Sunday, April 16, 2023
HomeTechShein gives investors lofty revenue projections as it prepares for IPO

Shein gives investors lofty revenue projections as it prepares for IPO

Online fashion group Shein projects its revenue will more than double to nearly $60bn by 2025, as the Chinese company seeks to convince investors that it is on course for a blockbuster initial public offering this year.

In a “management presentation” recently shown to investors and seen by the Financial Times, Shein said it was targeting annual revenue of $58.5bn in 2025, up from $22.7bn last year. That would exceed the existing combined annual sales of retail giants H&M and Zara.

The company also projects that gross merchandise value — the total value of merchandise sold on its platform — will grow to $80.6bn in 2025, a 174 per cent increase from last year.

The lofty targets come as the company plans to launch one of the largest-ever listings of Chinese companies in the US this year, after becoming the shopping destination of choice for Generation Z consumers in the west.

Two investors confirmed the content of the presentation, which reveals that Shein must significantly alter sales patterns to hit its revenue goals, in particular by gaining more repeat customers and beginning to sell more diverse and expensive clothing lines.

Analysts warn this will be a challenge for Shein, which now has its headquarters in Singapore, as its target audience are younger shoppers who have previously shown little brand loyalty.

Column chart of Revenue ($bn) showing Shein has set goal of more than doubling revenue by 2025

The targets are being suggested at a time when global investors are reassessing the high valuations of tech start-ups during a broader market downturn.

Shein said that “as a private company, we do not comment on market speculation”.

The FT reported last month that Shein, led by founder and chief executive Xu Yangtian, was in talks to raise $3bn at a vastly reduced valuation of $64bn. It was valued at just over $100bn in its latest funding round in April 2022, making it the world’s third most valuable private company at the time.

The recent management presentation provides the latest snapshot of Shein’s current finances. According to the document, it achieved a profit for four consecutive years, reaching $700mn in 2022. However, this represents a decline from $1.1bn in 2021, as high air freight costs and rising production costs ate into its bottom line.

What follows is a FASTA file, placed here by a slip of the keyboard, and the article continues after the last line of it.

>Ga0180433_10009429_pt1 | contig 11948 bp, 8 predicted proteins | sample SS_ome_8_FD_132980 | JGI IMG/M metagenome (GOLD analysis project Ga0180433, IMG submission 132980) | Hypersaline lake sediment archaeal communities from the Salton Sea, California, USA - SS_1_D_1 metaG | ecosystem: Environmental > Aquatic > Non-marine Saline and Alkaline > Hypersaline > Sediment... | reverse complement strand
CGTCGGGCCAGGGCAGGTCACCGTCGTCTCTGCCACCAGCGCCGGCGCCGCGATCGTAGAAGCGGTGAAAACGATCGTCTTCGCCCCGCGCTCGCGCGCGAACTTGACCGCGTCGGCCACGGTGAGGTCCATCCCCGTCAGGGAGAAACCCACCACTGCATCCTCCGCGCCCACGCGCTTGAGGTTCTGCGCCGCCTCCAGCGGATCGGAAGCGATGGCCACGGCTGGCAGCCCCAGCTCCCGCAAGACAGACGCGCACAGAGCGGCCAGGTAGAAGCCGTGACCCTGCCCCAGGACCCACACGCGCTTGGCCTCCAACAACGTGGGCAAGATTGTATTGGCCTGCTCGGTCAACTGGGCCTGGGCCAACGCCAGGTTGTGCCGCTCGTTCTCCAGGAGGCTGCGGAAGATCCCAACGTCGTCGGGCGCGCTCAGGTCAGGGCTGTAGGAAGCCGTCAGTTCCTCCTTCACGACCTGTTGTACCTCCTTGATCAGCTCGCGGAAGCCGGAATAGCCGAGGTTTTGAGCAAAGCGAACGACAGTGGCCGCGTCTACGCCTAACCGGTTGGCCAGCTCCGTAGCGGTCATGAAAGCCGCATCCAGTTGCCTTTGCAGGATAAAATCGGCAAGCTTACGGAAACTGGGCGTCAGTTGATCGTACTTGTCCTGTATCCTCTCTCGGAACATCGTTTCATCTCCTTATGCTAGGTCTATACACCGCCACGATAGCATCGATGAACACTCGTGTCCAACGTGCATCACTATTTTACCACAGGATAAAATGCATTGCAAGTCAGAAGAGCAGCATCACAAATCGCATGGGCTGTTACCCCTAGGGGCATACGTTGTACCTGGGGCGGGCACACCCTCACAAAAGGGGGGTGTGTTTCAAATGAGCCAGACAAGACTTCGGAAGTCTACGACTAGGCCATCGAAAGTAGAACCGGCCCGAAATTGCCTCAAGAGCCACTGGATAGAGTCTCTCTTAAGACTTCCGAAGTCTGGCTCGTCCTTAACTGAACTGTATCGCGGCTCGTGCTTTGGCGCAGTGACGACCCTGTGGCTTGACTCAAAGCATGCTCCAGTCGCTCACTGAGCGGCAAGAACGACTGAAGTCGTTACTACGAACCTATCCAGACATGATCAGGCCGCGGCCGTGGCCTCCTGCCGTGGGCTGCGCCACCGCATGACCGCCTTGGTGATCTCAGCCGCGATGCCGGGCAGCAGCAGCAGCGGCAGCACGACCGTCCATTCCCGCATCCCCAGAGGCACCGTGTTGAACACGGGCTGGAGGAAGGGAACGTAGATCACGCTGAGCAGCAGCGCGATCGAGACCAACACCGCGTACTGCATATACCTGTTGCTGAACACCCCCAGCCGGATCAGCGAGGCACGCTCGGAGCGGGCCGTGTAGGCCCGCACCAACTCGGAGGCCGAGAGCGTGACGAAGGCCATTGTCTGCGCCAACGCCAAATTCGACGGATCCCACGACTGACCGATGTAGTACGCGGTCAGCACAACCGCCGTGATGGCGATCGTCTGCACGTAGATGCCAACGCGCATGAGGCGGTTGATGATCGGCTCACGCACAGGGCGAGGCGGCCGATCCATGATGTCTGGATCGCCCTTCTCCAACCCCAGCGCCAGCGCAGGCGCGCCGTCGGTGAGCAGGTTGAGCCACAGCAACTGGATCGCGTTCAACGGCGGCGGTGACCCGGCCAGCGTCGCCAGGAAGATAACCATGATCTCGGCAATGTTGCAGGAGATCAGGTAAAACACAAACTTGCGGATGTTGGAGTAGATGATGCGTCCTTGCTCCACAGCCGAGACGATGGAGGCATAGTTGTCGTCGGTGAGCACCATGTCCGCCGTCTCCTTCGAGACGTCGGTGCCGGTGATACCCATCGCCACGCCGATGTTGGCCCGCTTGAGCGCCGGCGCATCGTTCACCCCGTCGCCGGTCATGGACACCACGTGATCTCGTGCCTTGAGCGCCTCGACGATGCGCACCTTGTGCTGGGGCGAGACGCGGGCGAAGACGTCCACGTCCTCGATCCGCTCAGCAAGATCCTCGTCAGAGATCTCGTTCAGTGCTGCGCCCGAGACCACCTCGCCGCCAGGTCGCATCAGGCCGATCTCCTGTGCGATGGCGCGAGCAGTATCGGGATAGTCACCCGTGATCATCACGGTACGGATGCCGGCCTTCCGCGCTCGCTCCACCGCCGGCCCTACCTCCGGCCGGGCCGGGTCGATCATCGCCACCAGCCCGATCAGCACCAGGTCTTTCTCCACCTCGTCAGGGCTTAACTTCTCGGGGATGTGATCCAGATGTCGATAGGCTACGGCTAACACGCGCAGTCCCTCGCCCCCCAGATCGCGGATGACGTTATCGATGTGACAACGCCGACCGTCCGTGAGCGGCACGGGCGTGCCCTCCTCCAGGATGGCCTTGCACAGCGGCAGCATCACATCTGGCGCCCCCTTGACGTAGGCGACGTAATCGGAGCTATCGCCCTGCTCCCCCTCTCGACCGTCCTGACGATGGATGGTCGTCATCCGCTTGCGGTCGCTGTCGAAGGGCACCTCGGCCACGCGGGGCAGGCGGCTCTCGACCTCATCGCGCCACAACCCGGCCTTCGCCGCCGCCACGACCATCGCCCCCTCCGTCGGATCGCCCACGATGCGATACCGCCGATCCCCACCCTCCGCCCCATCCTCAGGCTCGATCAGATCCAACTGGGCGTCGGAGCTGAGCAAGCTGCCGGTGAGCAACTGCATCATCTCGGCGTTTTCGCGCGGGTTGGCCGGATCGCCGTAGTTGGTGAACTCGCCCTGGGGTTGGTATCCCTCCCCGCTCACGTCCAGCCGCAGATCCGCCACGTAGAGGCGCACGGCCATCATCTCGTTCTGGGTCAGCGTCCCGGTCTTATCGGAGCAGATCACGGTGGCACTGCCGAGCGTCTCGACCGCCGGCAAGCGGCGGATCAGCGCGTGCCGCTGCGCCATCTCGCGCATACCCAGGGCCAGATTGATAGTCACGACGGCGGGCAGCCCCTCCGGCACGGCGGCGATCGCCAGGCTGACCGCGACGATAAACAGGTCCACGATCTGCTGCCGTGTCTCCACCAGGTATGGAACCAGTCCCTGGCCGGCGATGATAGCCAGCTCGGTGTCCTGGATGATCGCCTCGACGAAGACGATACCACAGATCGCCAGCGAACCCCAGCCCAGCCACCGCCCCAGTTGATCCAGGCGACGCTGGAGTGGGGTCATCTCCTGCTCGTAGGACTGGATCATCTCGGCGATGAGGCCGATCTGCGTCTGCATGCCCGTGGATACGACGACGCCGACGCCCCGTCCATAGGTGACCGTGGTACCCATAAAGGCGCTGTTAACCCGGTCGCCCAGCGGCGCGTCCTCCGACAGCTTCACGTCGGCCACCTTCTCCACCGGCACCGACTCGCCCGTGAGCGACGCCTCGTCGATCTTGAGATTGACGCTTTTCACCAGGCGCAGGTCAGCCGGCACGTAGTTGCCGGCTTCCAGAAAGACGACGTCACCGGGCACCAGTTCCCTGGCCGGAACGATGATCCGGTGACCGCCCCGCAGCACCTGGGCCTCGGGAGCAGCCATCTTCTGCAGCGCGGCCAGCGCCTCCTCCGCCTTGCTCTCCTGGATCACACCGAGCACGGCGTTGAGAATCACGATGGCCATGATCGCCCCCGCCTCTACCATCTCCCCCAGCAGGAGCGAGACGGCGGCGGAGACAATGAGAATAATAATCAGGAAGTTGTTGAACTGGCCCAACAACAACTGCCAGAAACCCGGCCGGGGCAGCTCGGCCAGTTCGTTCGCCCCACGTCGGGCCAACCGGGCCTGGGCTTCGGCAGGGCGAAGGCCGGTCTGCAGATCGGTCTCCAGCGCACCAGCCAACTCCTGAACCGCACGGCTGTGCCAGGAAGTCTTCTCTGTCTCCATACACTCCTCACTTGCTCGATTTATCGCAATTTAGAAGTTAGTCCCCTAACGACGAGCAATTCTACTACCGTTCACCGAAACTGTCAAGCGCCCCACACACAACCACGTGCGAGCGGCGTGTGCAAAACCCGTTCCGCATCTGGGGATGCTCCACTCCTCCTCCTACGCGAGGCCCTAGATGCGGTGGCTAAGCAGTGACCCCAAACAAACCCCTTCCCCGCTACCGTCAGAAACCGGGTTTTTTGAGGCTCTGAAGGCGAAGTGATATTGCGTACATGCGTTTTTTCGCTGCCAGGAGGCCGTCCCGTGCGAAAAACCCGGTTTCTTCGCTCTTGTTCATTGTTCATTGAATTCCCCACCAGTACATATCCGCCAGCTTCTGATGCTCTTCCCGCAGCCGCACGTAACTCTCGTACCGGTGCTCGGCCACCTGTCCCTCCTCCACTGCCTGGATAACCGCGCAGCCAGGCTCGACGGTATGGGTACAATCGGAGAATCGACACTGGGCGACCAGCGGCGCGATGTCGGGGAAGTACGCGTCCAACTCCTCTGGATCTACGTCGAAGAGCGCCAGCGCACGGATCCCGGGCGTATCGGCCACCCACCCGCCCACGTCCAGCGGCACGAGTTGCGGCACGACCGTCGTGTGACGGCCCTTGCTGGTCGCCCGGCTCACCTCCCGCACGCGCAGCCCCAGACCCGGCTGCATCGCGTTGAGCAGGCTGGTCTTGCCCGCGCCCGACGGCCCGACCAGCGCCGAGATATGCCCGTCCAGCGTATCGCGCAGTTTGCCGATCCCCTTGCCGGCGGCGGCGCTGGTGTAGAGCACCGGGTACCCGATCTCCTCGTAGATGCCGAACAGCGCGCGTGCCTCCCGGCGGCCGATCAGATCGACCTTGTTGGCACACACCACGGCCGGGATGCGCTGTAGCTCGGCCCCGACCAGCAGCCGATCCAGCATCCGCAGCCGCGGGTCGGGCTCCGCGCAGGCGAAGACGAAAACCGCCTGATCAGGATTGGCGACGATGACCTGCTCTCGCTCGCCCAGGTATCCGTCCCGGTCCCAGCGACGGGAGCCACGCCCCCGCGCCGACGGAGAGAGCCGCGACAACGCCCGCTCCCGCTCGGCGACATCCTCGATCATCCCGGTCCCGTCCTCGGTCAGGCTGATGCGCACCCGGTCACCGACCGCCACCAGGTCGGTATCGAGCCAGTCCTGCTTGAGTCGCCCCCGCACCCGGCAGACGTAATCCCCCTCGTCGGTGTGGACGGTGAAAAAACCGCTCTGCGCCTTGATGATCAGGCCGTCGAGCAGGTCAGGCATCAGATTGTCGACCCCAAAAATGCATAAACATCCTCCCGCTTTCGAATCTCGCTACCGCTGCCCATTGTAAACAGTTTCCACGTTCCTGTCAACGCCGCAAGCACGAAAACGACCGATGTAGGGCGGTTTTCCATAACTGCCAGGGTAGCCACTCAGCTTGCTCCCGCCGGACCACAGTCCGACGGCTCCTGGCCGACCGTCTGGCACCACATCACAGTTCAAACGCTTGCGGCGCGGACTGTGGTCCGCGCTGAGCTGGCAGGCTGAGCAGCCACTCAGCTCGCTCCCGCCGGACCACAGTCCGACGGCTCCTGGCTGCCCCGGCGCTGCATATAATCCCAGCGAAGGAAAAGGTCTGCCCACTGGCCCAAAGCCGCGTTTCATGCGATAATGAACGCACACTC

Column chart of Gross merchandise value ($bn) showing Shein gross merchandise value projected to grow to $80bn

The company also projects that its profit will grow to $7.5bn in 2025, by targeting higher-spending consumers with new premium product lines while seeking to reduce its warehouse and delivery costs.

“Shein has had a phenomenal growth story so far, and the fact it’s been done profitably has been impressive,” said one investor briefed on the presentation who declined to be named.

To achieve its sales targets, Shein wants to convert new customers into repeat buyers. In 2022, about 60 per cent of its total 142mn customers shopped on the platform for the first time, according to the management presentation. By 2025, the company is aiming to convert most of its shoppers into loyal customers, projecting that 60 per cent of an estimated 261mn shoppers will have shopped with them before.

Analysts warn that the enthusiasm of young women for Shein may be waning. The proportion of US Gen Z women — or those born between 1997 and 2013 — considering a purchase from Shein fell from a peak of 54 per cent in May 2022 to 39 per cent in September, according to research by Morning Consult Brand Intelligence.

“Shein’s popularity with Gen Z is a double-edged sword,” said Claire Tassin, retail and ecommerce analyst at Morning Consult. “Gen Z is more open to new apparel brands than any other generation, which means it’s easier to win their attention, but harder to retain their loyalty.”

Shein has also told investors that it will launch a global marketplace where it sells third-party products on its website and app, putting it in competition with established online marketplaces Asos and Amazon.

News that Shein plans to launch an online marketplace was first reported by the Wall Street Journal.

Shein’s explosive growth has spawned a series of imitators, which could undermine its growth trajectory. In September Chinese ecommerce group Pinduoduo launched Temu, a marketplace selling cheap clothes to Gen Z women in the US. Pinduoduo splashed out on US influencers to promote the brand and ran TV adverts during February’s Super Bowl.

“The same factors that made Shein popular with Gen Z will also make it easier for the next trending brand to grab their attention,” said Tassin.

- Advertisment -

Most Popular

Recent Comments